Whether it's due to hurricane, fire, flood, or economic disaster, it's worth planning for the problem of how to deal with house guests. When TSHTF, not everyone is going to be prepared or able to bug-in, and some will be caught flat-footed with no plan. If they are strangers knocking on your door, you should have a defensive plan in place. If they are family or tribe, they may end up staying with you for a while, and that can create a set of problems that needs to be prepared for.
Family is a mixed bag. Some families get along well and help each other out on a regular basis; other family dynamics more closely resemble the Cold War theory of MutuallyAssured Destruction. You need to look at your family members now, before TSHTF, and decide how much aid you're willing to give each of them them. Personally, I've seen:
- Families move in with parents after losing their house in a fire.
- Family members move in with a sick sibling to take care of the house/kids until the illness was eliminated.
- A father adopt his grandson when his daughter proved to be unable to care for him (medical bills and treatment).
- Another father adopt both of his grand-kids after his daughter was found to be unfit to raise children.
- Adult children moving in with their parents after losing jobs. This is becoming quite common.
- Adult children moving in with their parents after a divorce. This is also becoming quite common, since divorces usually mean the loss of the house to one or both parties.
- Parents moving in with an adult child due to medical issues.
- Families bouncing from relative to relative, looking for a place to stay after losing their house in a flood. This can be a sign of inflexibility or incompatibility on the part of the migrant family members.
- Adult siblings living together for a week or two following a nasty blizzard. Blocked roads and downed power lines can make it difficult to get to and from work.
Family dynamics can be a can of worms. There are college-level courses covering the subject, but here are some highlights that I have witnessed.
- Most parents have a difficult time accepting their children as adults, no matter how old the children are. Grandchildren help alleviate this to a small degree.
- In-laws can be easier to deal with than blood relatives. Less history in the relationship means fewer opportunities for problems.
- Siblings tend to treat each other the same way they did in high school (some folks never progress beyond their teenage years).
- Some family members are emotionally toxic and not worth sharing a home with. Pay to put them up in a cheap hotel before you let them destroy your life. A tent in the back yard is also an option.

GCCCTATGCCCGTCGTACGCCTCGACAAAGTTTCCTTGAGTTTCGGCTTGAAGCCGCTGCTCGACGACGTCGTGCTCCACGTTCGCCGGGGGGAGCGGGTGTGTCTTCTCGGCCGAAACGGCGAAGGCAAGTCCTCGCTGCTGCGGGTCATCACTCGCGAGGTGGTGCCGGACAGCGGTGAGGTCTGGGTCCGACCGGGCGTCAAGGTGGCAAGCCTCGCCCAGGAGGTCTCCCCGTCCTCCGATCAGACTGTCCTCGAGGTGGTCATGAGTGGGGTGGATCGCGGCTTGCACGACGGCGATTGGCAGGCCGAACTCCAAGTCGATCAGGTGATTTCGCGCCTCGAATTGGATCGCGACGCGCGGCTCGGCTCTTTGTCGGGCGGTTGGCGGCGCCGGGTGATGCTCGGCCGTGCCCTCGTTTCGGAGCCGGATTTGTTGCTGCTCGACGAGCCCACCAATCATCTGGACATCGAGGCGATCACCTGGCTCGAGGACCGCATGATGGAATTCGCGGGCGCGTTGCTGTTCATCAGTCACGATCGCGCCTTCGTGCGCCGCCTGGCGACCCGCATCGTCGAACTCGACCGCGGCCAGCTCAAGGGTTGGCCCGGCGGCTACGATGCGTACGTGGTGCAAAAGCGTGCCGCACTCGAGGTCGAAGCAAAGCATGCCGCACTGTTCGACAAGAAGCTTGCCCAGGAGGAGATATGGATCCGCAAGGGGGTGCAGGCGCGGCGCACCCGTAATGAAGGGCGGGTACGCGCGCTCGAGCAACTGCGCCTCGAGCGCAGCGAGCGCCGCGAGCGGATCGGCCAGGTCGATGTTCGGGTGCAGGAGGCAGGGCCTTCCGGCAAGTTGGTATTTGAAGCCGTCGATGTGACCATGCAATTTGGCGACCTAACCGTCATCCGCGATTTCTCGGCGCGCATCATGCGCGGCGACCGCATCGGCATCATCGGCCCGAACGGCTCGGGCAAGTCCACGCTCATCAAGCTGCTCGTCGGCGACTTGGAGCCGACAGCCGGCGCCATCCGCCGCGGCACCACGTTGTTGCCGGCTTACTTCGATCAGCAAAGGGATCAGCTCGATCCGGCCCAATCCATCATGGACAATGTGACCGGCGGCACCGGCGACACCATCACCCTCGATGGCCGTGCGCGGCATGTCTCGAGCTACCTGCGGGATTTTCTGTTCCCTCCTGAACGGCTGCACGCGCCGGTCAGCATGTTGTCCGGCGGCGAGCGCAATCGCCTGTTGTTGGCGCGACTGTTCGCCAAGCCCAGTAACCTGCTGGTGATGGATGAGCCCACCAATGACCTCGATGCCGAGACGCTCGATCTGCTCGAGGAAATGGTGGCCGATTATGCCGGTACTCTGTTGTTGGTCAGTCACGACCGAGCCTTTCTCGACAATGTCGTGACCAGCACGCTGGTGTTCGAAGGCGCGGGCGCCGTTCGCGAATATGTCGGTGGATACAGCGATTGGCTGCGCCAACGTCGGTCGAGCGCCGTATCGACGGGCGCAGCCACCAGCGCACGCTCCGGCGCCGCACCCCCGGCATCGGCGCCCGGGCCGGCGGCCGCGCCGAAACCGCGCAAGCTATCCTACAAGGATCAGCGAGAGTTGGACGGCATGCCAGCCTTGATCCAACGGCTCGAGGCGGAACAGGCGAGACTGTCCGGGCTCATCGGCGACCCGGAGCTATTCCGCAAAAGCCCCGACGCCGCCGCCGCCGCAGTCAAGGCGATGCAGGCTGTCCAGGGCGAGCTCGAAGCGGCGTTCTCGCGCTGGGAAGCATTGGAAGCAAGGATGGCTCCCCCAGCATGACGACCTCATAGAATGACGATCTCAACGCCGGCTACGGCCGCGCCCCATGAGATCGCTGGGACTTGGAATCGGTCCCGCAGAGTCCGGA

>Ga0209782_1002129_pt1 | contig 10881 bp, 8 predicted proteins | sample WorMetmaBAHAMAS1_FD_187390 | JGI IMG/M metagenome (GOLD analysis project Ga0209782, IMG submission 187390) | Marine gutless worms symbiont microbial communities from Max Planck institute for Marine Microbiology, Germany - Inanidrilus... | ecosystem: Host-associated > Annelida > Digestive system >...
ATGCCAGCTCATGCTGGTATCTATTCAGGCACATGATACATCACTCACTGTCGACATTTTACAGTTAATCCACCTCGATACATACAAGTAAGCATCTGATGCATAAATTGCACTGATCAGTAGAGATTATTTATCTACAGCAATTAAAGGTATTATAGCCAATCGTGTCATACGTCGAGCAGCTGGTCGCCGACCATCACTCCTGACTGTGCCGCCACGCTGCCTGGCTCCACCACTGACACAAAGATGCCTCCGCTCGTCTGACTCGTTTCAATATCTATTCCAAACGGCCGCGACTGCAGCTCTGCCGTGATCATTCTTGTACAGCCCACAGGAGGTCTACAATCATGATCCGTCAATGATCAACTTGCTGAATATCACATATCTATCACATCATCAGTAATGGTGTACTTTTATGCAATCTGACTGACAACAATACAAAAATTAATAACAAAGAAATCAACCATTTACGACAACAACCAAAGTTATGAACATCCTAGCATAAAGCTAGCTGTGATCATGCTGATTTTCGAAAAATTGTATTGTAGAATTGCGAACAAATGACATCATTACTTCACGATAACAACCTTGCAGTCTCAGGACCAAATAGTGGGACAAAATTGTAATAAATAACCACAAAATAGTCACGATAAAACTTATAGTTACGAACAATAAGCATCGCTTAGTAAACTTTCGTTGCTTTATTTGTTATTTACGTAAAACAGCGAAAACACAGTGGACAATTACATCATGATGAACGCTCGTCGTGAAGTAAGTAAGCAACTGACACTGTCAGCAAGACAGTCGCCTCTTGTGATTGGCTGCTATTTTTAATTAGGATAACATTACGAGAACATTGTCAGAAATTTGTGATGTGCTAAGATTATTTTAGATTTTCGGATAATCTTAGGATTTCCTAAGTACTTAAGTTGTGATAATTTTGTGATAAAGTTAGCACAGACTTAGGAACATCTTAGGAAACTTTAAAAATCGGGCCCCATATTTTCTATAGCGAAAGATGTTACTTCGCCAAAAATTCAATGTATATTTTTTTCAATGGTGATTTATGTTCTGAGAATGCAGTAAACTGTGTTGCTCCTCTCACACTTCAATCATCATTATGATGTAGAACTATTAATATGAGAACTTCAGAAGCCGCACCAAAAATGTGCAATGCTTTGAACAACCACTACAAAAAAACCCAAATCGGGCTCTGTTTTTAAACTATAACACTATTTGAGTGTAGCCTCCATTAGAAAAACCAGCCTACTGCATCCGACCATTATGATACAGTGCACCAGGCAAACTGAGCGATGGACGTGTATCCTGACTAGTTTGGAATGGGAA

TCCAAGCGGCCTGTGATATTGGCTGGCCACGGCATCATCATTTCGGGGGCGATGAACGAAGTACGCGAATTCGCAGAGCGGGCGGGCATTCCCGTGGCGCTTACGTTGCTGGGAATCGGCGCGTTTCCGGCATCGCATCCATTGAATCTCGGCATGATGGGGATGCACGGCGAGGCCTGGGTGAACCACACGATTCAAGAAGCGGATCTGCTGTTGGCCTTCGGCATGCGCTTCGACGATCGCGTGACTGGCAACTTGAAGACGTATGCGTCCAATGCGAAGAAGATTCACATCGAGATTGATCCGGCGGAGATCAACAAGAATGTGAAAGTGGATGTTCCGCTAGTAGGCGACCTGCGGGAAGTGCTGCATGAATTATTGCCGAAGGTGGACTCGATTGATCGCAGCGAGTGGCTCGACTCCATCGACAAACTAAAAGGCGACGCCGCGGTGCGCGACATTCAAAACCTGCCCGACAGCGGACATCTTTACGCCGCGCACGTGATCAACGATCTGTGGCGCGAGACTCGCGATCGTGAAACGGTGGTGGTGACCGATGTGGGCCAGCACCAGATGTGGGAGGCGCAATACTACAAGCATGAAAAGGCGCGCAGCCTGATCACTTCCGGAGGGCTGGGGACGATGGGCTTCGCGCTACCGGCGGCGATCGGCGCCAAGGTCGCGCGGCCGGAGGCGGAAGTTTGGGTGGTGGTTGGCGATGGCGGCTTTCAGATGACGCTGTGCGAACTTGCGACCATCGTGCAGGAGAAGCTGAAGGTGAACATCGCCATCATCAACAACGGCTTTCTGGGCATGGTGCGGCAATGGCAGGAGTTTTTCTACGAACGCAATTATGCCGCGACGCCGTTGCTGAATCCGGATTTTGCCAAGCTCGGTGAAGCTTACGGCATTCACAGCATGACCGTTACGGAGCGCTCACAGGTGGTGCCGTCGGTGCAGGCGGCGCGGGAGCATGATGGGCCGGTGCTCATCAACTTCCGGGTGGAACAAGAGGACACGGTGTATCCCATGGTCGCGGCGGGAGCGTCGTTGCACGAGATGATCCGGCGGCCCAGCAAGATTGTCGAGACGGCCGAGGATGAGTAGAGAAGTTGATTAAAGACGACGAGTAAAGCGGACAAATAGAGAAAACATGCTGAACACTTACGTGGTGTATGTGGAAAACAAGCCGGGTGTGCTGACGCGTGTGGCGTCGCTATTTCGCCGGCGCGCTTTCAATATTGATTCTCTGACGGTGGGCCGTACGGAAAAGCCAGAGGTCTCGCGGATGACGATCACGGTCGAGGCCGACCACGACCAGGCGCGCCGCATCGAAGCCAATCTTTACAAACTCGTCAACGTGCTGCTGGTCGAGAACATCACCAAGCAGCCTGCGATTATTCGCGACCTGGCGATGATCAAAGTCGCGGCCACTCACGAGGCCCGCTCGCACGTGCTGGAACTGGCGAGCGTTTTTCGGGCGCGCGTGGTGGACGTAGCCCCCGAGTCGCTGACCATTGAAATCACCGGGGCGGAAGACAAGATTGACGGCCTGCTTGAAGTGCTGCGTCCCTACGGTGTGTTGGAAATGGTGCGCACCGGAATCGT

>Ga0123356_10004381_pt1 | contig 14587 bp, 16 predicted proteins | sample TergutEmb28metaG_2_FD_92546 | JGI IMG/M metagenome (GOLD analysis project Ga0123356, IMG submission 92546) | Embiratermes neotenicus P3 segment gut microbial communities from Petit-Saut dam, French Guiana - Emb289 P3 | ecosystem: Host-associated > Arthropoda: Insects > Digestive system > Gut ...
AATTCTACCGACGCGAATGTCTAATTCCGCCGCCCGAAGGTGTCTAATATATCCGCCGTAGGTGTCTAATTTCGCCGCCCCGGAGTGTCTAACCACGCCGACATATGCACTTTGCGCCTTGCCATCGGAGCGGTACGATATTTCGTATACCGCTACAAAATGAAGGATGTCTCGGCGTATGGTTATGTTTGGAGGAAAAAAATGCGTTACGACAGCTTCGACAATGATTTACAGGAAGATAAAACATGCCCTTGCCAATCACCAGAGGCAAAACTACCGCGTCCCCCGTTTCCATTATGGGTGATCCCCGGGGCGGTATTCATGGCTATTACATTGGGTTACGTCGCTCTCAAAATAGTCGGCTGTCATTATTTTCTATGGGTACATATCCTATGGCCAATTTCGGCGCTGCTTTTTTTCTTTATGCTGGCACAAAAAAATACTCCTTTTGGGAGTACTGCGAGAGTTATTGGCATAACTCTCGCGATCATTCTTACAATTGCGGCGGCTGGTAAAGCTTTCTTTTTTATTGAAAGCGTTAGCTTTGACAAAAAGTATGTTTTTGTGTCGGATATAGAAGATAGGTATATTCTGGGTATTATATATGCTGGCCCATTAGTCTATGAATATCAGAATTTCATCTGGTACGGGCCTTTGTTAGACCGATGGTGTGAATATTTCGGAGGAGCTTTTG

- “My house, my rules” becomes a cudgel to some families.
- Unresolved issues will come up. They only have to be unresolved on one side to become a problem.
Tribe is a bit better than family, because we get to choose who is a member of our tribe, and this ensures a minimum of shared interests and goals. For many folks, it is easier to get along with a roommate than it is a sibling; this makes it much easier to accept a tribe member as a house guest. I have tribe members that have offered me a place to live (not just stay) if I ever need it, and I have made to same offer to several of them. Some I've known for a few years, others a few decades, and one I've known most of my life. These are the people I trust with my life, and living with them would be pleasant.
If there is a chance you may have family or tribe living with you after a disaster, be it natural or man-made, there are a few things to consider when making plans.
- Have a clear set of rules that apply to everyone. Nothing fosters animosity quicker than preferential treatment. If lights-out (or quiet time) is 10:00 PM, then it has to apply to everyone. Little Debbie doesn't get to stay up watching TV until midnight, just because she wants to.
- Depending on circumstances, share and expect everyone else to share food, funds, chores, and materials. After a fire or flood they may not have much more than the clothes on their backs, but they can still help out around the house.
- Set an end date or conditions as soon as you can discuss it. Unless you're dealing with TEOTWAWKI, house guests will eventually leave. Make sure that is agreed upon as soon as possible.
- Compatibility of pets might be an issue. If your sister brings four St. Bernard dogs to live with you and your three Pekingese, someone is likely to get sat upon. Exotic pets (snakes, fancy rats, etc.) may be seen as food to your pets, so plan accordingly.
- Sleeping arrangements. Spare beds, couches, and inflatable mattresses are all good options for guests. Try to provide as much privacy as possible for your guests; it will be appreciated.
- Make sure your expectations are clear. If you expect your guests to do their own laundry, they need to know that.
- Good guests will try to avoid being a burden but some may have trouble making the shift from “head of the household” to “guest”. Major decisions are up to you to make, not your guests. Remember, they will leave eventually.
- Don't be a doormat just because they're family, you need to keep your household running and they may not always see or do things your way. This is another good reason for privacy and separate sleeping (and living) quarters when possible. Keep reminding yourself, they will leave eventually.
With the flooding in Baton Rouge, the riots that seem to pop up every week or two, and the various personal disasters that can strike out of the blue, we all should be willing to help out those we love and trust. Planning now will make things go a lot smoother later, which is one of the tenets of prepping.